Odum spoke before a Houston audience at the annual conference of the Academy of Medicine, Engineering & Science of Texas. He said Shell will need to have all the necessary response equipment within an hour’s reach of the offshore Alaska drilling site before it begins operations.
The Shell president said the remote location of the site, as well as the presence of ice, meant keeping such equipment nearby was the only way to ensure it could act quickly to avert or react to an accident.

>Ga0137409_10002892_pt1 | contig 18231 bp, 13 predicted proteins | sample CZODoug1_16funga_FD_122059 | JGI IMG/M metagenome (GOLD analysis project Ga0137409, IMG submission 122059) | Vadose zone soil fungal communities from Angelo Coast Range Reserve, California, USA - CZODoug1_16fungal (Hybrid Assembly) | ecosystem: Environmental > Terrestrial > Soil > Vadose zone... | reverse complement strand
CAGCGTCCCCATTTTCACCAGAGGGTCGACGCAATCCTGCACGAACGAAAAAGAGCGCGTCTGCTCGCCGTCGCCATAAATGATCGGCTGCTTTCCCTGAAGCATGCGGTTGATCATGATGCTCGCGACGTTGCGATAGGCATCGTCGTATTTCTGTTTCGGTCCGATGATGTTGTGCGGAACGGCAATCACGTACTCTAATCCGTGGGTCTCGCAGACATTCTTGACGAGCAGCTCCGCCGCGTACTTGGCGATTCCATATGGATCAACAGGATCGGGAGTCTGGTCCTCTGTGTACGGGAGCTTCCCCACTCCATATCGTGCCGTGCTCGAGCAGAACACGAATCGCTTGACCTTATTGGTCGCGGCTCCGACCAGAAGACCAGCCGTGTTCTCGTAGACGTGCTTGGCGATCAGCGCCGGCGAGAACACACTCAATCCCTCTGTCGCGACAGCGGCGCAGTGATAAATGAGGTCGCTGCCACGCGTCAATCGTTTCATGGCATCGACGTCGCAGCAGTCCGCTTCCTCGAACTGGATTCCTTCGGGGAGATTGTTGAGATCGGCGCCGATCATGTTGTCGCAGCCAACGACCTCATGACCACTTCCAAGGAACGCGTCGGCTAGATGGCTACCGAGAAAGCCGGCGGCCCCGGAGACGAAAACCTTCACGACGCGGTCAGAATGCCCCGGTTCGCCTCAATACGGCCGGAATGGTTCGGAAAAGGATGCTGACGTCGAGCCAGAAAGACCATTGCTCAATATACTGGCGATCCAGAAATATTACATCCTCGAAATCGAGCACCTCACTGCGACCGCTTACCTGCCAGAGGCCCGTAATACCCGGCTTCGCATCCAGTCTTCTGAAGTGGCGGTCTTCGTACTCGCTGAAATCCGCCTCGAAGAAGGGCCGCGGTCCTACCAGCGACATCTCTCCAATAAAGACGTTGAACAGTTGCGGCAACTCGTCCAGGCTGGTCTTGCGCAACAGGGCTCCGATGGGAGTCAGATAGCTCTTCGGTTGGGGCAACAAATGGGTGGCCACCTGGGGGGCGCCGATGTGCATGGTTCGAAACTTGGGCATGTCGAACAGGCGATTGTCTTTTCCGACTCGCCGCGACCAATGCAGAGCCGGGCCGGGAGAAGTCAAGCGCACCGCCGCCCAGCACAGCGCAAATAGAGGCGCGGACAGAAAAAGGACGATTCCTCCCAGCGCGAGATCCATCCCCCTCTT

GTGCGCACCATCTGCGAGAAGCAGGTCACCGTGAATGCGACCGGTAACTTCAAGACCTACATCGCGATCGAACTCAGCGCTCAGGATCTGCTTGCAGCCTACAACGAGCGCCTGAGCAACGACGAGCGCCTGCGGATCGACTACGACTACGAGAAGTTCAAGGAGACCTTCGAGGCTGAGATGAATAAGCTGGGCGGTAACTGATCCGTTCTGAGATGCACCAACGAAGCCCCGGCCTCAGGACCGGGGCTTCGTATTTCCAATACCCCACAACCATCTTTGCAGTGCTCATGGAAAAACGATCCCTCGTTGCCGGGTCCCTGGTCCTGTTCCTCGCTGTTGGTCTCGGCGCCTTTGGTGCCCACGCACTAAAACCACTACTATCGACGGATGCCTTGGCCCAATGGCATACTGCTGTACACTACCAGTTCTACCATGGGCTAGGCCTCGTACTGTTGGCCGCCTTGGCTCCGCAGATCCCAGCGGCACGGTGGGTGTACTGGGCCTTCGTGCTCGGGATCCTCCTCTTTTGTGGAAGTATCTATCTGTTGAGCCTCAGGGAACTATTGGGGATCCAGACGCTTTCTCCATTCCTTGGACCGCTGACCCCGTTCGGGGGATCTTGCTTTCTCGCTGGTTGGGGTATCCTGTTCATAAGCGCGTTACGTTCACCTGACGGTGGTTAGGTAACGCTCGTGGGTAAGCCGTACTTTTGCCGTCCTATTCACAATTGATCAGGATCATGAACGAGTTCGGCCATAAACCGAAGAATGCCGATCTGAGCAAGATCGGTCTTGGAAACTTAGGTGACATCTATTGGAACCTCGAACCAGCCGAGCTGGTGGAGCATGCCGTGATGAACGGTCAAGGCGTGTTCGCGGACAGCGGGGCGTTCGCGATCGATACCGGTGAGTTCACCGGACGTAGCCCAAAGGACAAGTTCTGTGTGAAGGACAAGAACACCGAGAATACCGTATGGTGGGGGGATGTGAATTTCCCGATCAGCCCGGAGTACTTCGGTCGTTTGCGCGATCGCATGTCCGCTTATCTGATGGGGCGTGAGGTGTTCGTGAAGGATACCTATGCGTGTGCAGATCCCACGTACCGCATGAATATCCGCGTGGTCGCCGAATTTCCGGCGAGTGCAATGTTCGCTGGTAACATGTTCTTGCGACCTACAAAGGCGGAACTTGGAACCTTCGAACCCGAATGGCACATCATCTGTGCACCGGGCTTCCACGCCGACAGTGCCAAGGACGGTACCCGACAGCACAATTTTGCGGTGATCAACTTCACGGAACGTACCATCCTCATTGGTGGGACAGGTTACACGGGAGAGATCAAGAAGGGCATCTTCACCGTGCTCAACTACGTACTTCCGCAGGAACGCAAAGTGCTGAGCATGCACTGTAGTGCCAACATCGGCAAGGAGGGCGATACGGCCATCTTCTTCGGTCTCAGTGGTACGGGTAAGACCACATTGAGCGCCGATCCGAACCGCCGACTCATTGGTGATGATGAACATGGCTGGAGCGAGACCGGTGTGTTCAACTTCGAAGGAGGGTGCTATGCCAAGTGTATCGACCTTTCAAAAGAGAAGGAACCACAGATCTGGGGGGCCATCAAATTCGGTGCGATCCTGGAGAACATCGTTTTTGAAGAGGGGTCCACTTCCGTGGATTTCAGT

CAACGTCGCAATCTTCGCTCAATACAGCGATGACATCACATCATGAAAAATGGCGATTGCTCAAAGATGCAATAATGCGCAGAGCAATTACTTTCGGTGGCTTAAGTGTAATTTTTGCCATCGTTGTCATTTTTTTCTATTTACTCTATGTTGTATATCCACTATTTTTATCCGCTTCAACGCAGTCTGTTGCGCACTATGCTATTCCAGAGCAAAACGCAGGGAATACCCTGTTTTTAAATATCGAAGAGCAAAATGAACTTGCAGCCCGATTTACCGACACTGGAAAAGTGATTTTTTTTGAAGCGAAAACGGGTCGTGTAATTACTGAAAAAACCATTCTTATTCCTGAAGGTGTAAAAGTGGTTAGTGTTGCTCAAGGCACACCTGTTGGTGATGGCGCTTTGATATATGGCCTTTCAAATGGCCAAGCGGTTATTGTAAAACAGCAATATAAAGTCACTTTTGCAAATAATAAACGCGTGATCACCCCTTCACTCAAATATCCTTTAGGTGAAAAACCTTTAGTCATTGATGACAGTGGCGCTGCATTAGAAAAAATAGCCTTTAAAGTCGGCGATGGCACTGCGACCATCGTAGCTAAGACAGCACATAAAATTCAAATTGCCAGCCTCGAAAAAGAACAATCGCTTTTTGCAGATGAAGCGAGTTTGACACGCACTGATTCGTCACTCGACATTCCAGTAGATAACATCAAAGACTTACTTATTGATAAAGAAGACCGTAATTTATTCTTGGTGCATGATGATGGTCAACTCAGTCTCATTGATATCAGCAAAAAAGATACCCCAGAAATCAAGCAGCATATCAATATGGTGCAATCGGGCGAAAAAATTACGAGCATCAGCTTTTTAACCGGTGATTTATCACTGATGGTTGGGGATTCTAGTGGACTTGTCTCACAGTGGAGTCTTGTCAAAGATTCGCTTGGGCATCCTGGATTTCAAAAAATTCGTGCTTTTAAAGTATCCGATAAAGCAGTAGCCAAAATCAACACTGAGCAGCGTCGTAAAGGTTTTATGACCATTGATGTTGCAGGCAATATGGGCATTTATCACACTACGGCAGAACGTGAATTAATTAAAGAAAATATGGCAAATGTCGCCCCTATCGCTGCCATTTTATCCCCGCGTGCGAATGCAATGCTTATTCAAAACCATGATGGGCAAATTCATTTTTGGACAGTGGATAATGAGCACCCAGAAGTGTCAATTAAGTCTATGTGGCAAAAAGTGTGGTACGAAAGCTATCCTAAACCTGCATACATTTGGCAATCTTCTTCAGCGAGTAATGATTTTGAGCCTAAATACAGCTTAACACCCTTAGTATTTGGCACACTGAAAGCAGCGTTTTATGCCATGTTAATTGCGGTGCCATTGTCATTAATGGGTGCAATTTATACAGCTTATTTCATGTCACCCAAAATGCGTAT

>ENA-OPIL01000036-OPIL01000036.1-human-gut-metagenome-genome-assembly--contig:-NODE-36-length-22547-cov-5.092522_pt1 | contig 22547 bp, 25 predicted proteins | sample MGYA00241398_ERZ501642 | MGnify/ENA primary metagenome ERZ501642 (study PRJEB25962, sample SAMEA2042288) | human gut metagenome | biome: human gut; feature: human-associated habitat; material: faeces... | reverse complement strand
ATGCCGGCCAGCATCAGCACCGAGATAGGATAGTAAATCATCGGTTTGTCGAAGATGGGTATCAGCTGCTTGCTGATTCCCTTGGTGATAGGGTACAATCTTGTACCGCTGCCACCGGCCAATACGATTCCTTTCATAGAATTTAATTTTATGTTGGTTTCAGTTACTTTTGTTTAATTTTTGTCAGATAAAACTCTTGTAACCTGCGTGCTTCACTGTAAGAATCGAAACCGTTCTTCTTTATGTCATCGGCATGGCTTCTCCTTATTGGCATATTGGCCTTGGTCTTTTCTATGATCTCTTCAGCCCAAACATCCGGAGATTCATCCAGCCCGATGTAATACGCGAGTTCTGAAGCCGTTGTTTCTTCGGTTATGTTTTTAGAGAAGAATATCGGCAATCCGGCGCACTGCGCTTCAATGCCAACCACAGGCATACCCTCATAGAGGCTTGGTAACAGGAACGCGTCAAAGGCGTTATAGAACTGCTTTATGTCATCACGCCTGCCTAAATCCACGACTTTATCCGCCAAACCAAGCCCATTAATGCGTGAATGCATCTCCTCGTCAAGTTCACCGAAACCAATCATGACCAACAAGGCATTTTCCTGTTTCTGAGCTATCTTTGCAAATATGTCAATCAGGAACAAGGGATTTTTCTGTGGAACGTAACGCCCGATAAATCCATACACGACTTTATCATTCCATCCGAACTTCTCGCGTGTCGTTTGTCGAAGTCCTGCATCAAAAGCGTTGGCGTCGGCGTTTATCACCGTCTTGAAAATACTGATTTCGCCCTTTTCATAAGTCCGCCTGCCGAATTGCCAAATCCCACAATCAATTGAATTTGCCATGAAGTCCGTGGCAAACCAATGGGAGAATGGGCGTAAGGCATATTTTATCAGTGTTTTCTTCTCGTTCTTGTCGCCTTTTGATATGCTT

Odum contrasted the situation with the 2010 Macondo well blowout in the Gulf of Mexico. Then, he said, responders were able to draw on equipment from as far off as Singapore, as well as all over the Gulf. He noted that the offshore Alaska site will be at a maximum depth of 150 feet of water and roughly a third the pressure of the Gulf of Mexico.
Odum said Shell still has a few more permits to obtain before it can begin drilling operations. But he said the last hurdles could be cleared in as few as seven months.